We will capitalize on the excellent clinical data in Scotland by making it available to all six tumour themes with an aspiration to set up mechanisms to provide data to researchers in other cancer types. Our data allows rich clinical phenotyping, clinical pathway analysis and outcome measurement spanning the whole cancer journey from screening and diagnosis to treatment, survivorship and end of life care. Clinical annotation is inherent as a complement to molecular data and research datasets. Clinical, and any accompanying molecular, data fundamentally underlying aspects of the Centre’s work by allowing a stratified approach; by prior risk of disease or cancer subtype, for example, allowing the identification of high-risk patients for optimisation of screening, surveillance, investigation and treatment. Mechanistic insights into disease will be generated from pre-clinical in vitro/in vivo model systems that can provide a detailed understanding of disease aetiology. The data theme will also support the generation and integrated analysis of pre-clinical and patient-derived multiomics datasets, leading to mechanistic insights and target identification. Data is also essential for evaluating the clinical value and health service impact of new technologies and medicines emerging from our research programme; and for the identification of patients for translational research and clinical trials.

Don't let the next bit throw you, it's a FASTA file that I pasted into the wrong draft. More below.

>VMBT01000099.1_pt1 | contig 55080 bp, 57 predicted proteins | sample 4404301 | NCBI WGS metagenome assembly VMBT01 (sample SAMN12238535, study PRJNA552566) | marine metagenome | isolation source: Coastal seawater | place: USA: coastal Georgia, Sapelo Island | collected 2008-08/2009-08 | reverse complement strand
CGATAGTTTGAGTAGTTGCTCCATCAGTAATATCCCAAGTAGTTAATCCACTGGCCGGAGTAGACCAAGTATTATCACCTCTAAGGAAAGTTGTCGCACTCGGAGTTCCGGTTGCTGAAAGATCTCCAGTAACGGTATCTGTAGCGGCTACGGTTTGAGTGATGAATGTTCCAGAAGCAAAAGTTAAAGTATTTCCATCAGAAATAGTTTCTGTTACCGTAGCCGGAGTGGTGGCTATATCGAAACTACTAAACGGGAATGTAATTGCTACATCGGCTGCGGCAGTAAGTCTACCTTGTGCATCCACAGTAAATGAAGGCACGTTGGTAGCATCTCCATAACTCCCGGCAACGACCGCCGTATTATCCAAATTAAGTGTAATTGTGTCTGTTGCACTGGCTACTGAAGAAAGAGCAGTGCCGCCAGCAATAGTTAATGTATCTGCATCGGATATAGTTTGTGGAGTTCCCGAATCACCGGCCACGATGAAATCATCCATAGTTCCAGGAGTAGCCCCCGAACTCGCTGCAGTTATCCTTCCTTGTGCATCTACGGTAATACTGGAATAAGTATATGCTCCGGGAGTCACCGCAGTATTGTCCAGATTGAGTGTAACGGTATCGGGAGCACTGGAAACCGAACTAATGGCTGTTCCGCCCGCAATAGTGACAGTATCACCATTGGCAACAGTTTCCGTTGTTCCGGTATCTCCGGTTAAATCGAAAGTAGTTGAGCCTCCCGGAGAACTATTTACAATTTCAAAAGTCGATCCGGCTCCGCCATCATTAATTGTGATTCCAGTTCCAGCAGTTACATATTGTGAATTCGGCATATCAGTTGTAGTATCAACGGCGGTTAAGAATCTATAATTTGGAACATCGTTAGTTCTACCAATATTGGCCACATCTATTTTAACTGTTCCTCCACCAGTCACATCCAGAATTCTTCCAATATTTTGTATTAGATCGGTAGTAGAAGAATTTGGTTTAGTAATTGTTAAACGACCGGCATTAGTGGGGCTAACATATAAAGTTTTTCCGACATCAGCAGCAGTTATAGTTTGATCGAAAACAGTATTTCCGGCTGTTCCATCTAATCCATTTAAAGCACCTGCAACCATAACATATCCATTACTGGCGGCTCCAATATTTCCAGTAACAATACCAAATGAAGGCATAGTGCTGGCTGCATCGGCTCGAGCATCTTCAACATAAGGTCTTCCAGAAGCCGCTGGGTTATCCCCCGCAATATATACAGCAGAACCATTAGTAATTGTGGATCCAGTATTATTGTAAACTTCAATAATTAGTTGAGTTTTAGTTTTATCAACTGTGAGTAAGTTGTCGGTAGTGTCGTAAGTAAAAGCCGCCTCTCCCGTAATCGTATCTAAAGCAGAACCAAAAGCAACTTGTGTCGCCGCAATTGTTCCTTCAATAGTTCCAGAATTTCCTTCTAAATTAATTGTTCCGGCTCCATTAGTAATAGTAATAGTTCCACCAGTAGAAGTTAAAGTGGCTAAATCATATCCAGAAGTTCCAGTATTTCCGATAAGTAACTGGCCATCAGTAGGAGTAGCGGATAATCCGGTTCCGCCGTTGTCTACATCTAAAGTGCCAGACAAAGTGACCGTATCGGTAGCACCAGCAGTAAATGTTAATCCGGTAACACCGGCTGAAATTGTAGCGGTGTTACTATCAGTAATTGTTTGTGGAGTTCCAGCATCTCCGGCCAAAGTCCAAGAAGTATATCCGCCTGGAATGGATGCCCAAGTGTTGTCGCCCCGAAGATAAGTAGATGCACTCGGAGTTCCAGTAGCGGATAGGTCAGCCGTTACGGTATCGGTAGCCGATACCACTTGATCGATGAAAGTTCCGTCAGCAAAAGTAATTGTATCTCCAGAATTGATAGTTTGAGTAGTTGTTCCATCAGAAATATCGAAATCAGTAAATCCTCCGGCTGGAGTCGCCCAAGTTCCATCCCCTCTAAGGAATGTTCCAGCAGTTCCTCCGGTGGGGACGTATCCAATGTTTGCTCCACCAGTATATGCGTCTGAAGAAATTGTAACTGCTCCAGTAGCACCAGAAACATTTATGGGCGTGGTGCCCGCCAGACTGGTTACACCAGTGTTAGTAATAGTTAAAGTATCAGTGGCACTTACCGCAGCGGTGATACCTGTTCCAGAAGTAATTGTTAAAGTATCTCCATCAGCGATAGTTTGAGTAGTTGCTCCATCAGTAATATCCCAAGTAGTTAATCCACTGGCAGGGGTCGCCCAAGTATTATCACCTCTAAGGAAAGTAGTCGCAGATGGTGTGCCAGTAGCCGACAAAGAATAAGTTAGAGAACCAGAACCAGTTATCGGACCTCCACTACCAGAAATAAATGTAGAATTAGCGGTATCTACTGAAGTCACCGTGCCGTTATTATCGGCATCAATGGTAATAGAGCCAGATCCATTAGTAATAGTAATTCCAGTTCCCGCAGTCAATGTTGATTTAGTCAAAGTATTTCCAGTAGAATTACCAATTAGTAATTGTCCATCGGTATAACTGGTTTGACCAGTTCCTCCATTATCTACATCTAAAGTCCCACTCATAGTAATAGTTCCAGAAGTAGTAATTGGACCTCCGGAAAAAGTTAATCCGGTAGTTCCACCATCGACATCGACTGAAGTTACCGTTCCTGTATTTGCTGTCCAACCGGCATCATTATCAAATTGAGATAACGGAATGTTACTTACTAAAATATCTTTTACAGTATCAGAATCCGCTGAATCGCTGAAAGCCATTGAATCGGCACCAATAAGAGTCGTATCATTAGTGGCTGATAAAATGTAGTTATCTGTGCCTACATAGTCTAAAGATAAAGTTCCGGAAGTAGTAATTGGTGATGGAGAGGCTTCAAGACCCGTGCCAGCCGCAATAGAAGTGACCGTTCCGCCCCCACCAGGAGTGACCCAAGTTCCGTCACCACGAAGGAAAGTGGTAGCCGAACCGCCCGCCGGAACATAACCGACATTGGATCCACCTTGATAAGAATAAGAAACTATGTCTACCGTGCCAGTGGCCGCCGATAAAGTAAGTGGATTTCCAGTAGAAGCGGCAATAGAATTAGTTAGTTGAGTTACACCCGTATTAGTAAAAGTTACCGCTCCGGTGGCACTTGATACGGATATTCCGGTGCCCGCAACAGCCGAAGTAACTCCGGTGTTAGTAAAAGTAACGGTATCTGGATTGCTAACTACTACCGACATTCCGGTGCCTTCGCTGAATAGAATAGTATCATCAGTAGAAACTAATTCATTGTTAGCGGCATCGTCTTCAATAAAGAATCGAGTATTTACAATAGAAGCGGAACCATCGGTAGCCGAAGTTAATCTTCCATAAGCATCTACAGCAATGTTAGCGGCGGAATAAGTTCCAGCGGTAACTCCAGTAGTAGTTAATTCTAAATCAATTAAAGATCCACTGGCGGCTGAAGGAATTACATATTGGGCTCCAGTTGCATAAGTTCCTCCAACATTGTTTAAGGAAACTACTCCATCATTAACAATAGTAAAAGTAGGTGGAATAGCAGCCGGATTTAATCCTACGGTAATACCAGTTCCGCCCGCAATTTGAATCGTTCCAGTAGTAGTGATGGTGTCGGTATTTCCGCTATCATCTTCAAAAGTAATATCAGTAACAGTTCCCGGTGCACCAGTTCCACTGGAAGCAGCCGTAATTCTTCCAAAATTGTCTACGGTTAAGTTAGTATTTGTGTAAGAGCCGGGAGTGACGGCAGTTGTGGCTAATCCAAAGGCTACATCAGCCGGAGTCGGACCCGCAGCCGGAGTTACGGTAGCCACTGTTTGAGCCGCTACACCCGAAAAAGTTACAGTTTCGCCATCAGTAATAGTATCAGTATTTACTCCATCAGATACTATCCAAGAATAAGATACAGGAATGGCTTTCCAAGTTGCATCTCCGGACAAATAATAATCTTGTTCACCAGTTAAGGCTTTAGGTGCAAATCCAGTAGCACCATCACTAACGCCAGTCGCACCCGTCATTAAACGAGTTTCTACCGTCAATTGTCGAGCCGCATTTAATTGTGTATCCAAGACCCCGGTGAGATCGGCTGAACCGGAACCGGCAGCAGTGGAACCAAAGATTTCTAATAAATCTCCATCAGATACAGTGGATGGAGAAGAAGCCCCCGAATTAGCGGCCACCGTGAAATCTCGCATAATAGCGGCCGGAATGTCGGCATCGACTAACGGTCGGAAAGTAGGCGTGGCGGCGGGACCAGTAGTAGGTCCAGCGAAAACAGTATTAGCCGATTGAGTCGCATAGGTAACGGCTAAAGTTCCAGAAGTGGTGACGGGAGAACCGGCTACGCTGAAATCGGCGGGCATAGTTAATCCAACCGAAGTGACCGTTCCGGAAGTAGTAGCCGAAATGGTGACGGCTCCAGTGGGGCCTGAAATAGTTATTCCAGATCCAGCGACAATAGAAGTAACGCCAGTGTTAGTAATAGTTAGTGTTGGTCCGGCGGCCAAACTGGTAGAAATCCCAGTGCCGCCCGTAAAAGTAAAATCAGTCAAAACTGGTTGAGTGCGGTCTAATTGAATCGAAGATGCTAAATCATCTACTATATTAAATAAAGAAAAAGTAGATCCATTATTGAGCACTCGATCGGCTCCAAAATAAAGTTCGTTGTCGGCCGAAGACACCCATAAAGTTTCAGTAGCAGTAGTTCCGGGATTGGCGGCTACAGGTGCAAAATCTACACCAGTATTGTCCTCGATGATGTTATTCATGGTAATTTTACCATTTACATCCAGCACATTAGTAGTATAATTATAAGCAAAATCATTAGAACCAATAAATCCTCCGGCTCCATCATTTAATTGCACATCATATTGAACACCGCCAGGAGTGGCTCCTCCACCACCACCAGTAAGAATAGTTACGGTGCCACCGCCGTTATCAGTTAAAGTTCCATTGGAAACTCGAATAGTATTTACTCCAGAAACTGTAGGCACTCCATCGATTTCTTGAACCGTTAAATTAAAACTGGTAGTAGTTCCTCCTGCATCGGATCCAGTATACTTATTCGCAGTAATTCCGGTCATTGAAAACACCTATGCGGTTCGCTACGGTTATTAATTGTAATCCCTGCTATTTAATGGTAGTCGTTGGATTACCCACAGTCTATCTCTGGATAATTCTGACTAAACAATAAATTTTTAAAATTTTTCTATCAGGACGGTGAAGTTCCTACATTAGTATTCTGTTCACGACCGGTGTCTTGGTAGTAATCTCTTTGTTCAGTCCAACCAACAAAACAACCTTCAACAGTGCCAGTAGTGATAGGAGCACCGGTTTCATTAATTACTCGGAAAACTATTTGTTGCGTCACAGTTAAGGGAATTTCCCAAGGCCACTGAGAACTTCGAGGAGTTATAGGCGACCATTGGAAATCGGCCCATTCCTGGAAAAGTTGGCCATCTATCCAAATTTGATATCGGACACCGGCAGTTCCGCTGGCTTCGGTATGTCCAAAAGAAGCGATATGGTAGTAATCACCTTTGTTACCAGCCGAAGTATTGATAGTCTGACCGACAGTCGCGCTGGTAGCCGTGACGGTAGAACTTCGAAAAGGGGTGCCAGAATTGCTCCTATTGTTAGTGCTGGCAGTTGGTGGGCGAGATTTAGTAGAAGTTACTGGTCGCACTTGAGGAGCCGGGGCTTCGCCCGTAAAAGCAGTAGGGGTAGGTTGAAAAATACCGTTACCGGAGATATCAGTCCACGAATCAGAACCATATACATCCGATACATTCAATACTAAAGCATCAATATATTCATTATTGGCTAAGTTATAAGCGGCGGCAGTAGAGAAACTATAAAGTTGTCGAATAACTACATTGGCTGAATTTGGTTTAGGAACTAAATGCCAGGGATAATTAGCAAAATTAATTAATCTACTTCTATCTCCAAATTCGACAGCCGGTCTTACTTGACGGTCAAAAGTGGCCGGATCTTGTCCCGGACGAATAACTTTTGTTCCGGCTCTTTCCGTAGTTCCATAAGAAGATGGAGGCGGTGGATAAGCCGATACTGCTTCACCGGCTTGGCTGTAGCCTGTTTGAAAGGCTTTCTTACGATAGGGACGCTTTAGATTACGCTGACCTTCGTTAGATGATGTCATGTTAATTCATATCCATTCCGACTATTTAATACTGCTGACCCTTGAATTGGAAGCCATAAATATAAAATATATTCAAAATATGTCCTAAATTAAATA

The CRUK Scotland Centre will act as a central hub for collection, alignment, analysis, storage and access to rich cancer data sets. Cancer centre analysts will be embedded in Public Health Scotland, the NHS Lothian data loch, the NHS GGC Safe Haven and the CRUK Scotland Institute. National and International collaborating initiatives will feed into our Centre data platforms.  Our Informatics track record relies on close working at the University of Edinburgh with the School of Informatics and the Usher Institute for Population Health and Informatics. Harrison (Hepatobiliary Theme) is Director of the Centre for Medical Informatics which will provide additional skills base in informatics.  The Bayes Centre (https://www.ed.ac.uk/bayes/) is the University’s innovation hub for Data Science and Artificial Intelligence. The technical strengths brought together in Bayes build on world-leading academic excellence in the mathematical, computational, engineering, and natural sciences in the University’s College of Science and Engineering. The Edinburgh Parallel Computing Centre (EPCC – Parsons https://www.epcc.ed.ac.uk/ ) provides world-class computing facilities for scientists and collaborates with researchers in areas ranging from particle physics to cosmology, novel materials to combustion and climate modelling to energy. As well as providing the hardware for our Safe Havens, EPCC provides programming support to overcome computational challenges that arise in our research.  The Robertson Centre for Biostatistics hosts Glasgow and West of Scotland Safe Haven data which sits within the Institute of Health and Wellbeing (IHW) at the University of Glasgow.  The proposal reflects all three themes of the IHW: Data Science; Determinants of Health and Health Inequalities; and Solutions Focused Research.